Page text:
Men’s Hockey at Sochi 2014 – Arto Palovaara’s reflections: Nobody died

NOTE: Those of you who are regular visitors to our site will know that we love to bring you wonderful guest writers and those with an excellent memory will remember that Arto was our very first. He has covered the Finnish Liiga for Betsafe, on Get Real Hockey and on his own page The Lion Chronicle. Myself and Chris cannot thank Arto enough for taking the time to write for us again, and we hope you enjoy his intriguing reflections on Sochi 2014. Keep an eye out for more news in the coming weeks, as we look to add to the talented Ice Nation UK team and unlike Roald Dahl’s Charlie and the Great Glass Elevator, never disappoint our fantastic readers.

Teemu Selanne ended his Olympic career with a bang, delighted most hockey fans regardless of loyalties. (Image courtesy of zastavki.com)

Teemu Selanne ended his Olympic career with a bang, delighting most hockey fans regardless of loyalties. (Image courtesy of zastavki.com)

A week after the Olympics in Sochi I decided to quit writing and watching hockey. It’s a game I’ve loved very much and have been following since I was a child, but everything has to end. That stop came this year. Not a decision that I regret at all, as it feels great to let the game of hockey go.

However, I’m not done quite yet, as I am going to talk a bit about the tournament in Sochi, let us say: reflections.

First of all, in my eyes it was a great tournament in many ways. We all could see a rising Slovenia team outplaying Slovakia totally, Teemu Selänne and Finland’s fine ending with a bronze medal hanging around their necks, after defeating USA in the Bronze Medal Game. In the final game against Sweden we all got to see Canada show everybody once more that they are undoubtedly the number one hockey country.

Yet, there were still too many other things that gave the tournament and the game itself a foul taste. I’m not just talking about the Nicklas Bäckström case, but something else.

Honestly, I really think that the media, fans, or anybody else who is involved in the game should take some moments of self-reflection about their attitude towards the game and the situations that can occur before and during an Olympic tournament.

Errka Westerlund. (Image courtesy of hs.fi)

Errka Westerlund. (Image courtesy of hs.fi)

The only person who saw the reality of it all was Erkka Westerlund Finland’s Head Coach. The Koivu brothers and Valtteri Filppula were gone from the team because of injuries and Alexander Barkov disappeared early in the tournament. Westerlund dealt with those issues as a normal person is supposed to. What else could he do than say: we go with these players? Add this as well, that nobody in the Slovenian team whined about a lack of players.

Why? Because they had no-one else other than those who participated and were signed on the roster, and they did well. Finland achieved a bronze despite all the injuries that occurred, mostly because Westerlund had a sober point of view on the situation, that those who are left should be professional enough to put in a decent tournament showing.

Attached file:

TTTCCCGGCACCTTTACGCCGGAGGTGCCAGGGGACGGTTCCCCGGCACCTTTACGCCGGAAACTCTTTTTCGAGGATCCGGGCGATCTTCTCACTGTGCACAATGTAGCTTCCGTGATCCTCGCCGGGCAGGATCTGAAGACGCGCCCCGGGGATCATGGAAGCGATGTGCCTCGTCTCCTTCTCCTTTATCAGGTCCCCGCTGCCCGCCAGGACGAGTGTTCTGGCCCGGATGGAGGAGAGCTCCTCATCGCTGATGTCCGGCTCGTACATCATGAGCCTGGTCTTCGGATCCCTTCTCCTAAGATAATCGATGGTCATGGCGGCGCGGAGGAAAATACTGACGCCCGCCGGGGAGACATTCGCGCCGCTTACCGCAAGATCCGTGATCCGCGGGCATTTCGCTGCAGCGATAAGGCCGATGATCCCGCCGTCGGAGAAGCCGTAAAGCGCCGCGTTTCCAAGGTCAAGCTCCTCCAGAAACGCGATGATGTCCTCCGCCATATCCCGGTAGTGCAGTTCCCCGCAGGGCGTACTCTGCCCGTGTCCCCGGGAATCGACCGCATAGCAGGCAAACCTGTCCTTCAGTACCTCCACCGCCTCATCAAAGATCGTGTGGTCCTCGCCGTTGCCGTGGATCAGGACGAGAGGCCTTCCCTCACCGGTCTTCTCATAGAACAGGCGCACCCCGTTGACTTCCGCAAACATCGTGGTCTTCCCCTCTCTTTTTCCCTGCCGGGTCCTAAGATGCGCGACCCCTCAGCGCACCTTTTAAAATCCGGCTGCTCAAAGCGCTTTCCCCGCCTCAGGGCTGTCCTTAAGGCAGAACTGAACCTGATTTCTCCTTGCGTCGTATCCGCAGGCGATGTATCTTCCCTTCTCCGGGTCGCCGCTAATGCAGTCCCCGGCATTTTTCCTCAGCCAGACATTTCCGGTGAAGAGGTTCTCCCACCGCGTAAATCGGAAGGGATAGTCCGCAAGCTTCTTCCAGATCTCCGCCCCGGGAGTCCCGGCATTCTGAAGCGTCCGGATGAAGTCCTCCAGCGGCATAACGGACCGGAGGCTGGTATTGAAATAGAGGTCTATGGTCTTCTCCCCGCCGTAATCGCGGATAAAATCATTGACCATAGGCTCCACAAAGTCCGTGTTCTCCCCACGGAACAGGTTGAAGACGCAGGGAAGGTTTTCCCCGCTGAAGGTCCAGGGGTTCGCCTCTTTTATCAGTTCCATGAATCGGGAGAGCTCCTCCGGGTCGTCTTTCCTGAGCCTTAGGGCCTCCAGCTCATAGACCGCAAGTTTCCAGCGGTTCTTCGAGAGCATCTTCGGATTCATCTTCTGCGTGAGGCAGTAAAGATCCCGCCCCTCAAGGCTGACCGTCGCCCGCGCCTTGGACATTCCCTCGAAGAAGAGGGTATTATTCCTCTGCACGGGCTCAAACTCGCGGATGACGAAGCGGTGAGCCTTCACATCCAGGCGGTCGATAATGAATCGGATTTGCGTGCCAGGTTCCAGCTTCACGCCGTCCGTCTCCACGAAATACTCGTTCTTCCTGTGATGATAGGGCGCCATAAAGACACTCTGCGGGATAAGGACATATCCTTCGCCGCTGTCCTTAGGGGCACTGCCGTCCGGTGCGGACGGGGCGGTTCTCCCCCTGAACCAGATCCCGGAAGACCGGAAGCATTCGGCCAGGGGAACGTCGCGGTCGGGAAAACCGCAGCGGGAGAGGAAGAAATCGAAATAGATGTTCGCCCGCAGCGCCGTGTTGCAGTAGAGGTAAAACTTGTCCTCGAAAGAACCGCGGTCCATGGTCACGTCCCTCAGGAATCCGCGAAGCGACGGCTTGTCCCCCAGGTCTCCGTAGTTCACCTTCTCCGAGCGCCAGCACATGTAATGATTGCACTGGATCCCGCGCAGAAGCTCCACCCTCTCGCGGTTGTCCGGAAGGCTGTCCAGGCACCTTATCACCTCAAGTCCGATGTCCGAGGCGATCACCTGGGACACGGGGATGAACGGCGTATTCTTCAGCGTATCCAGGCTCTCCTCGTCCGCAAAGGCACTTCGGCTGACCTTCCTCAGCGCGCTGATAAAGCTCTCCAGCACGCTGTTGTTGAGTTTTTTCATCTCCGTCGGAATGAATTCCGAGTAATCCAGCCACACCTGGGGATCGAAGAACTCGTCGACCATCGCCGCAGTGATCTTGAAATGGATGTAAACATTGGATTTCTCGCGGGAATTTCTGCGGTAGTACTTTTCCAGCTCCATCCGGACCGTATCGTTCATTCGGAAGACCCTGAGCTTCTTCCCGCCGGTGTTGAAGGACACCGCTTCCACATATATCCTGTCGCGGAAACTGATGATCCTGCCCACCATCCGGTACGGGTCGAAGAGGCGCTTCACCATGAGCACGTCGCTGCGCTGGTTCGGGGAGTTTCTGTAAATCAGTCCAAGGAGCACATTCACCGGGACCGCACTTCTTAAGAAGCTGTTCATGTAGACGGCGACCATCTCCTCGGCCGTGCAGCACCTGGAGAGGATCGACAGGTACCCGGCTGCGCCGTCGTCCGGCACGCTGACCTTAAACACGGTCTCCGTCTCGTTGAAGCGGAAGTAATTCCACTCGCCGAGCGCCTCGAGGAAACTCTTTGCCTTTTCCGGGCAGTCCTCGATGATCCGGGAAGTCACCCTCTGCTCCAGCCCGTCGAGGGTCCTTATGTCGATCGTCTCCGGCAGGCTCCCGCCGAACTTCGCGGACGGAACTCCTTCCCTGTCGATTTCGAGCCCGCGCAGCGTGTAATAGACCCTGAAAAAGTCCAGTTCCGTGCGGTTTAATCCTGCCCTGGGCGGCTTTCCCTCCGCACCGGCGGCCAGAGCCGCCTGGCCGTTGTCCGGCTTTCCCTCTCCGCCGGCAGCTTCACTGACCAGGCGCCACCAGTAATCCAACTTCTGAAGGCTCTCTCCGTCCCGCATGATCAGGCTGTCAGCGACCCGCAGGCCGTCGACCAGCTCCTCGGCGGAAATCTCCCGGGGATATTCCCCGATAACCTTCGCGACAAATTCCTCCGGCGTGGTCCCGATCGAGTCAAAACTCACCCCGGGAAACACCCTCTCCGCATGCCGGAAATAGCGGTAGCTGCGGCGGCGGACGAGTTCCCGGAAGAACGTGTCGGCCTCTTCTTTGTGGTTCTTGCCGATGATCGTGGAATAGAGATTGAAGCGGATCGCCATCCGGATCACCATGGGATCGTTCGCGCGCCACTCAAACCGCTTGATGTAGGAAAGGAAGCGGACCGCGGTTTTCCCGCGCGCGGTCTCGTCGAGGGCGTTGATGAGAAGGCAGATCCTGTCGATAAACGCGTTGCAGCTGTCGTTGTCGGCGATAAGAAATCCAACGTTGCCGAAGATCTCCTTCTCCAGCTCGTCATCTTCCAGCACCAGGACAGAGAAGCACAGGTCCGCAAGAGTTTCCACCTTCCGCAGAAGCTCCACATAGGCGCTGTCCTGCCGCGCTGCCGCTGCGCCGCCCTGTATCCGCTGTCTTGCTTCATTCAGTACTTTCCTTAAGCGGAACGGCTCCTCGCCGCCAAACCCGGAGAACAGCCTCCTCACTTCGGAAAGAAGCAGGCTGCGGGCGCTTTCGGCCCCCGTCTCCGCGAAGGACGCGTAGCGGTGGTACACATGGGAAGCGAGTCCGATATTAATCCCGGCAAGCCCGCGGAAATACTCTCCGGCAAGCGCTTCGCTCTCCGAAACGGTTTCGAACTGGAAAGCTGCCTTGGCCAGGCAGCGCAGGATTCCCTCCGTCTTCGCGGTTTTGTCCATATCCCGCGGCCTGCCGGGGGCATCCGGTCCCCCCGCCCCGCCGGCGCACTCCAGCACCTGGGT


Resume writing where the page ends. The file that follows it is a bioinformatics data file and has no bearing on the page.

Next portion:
Let us rewind the tape back a bit in time…

Let me ask this: are we, fans, media, and sponsors etc. at all worthy to see the best players in the world in a tournament like the Olympics? Yes, in some ways we are, in a way we are not.

Sweet Jesus, I have never experienced such whining before ever in my life. All this crying over Bobby Ryan, Koivu, Filppula etc. was for me, just unbelievable.

The outpouring of emotion when Bobby Ryan wasn't selected for Team USA was astonishing. (Image courtesy of usatoday.com)

The outpouring of emotion when Bobby Ryan wasn’t selected for Team USA was astonishing. (Image courtesy of usatoday.com)

My twitter account was flooded with moaning “Bobby Ryan…Buhuu…Koivu…Buhuu…” I was thinking “where is the common sense and has everyone totally lost the plot?” Are we really that spoiled these days that we can’t appreciate that there were still so many of the best players in the world at Sochi?

I suppose this is just a part of the conduct I have noticed in other areas and I’m also guessing that all the weeping when the team-rosters were announced was not just about hockey, as I suspect that a lot of fans, some media even, had a lot of issues with something else that it is not particularly connected to hockey, but were letting their anger out on the game. Furthermore, I suspect that these whiners, both fans and media, were not feeling well about the overall situation in Sochi, they really couldn’t.

As said in the beginning, I won’t write about hockey, not as I can see in my vision for the coming years, though I might get back in some way and write for the chronicle, that might happen.

Yet, I really hope that there will be some kind of consideration…why not starting from now?

Ask yourself: Why do you even watch the game if you have to whine so much? Don’t you realize that injuries can happen? Don’t you realize that every coach has a huge group of staff behind him who are analysing players to the last molecule before signing them on to the roster? Would you do a better job? If so, why aren’t you running a national team at this level then?

My main point are these reflections, that we should think about taking the game and the realities of the game as they are and accept every part of it. I can guarantee that you will get more out of it and…may I dare to say this…will have more fun as well.

Finally, there was no disaster and nobody died either…. not even Bobby Ryan, you or team USA.

Arto Palovaara
Former Sportswriter

Follow Arto on Twitter, and while you’re at it follow Ice Nation UK for all the best hockey talk!

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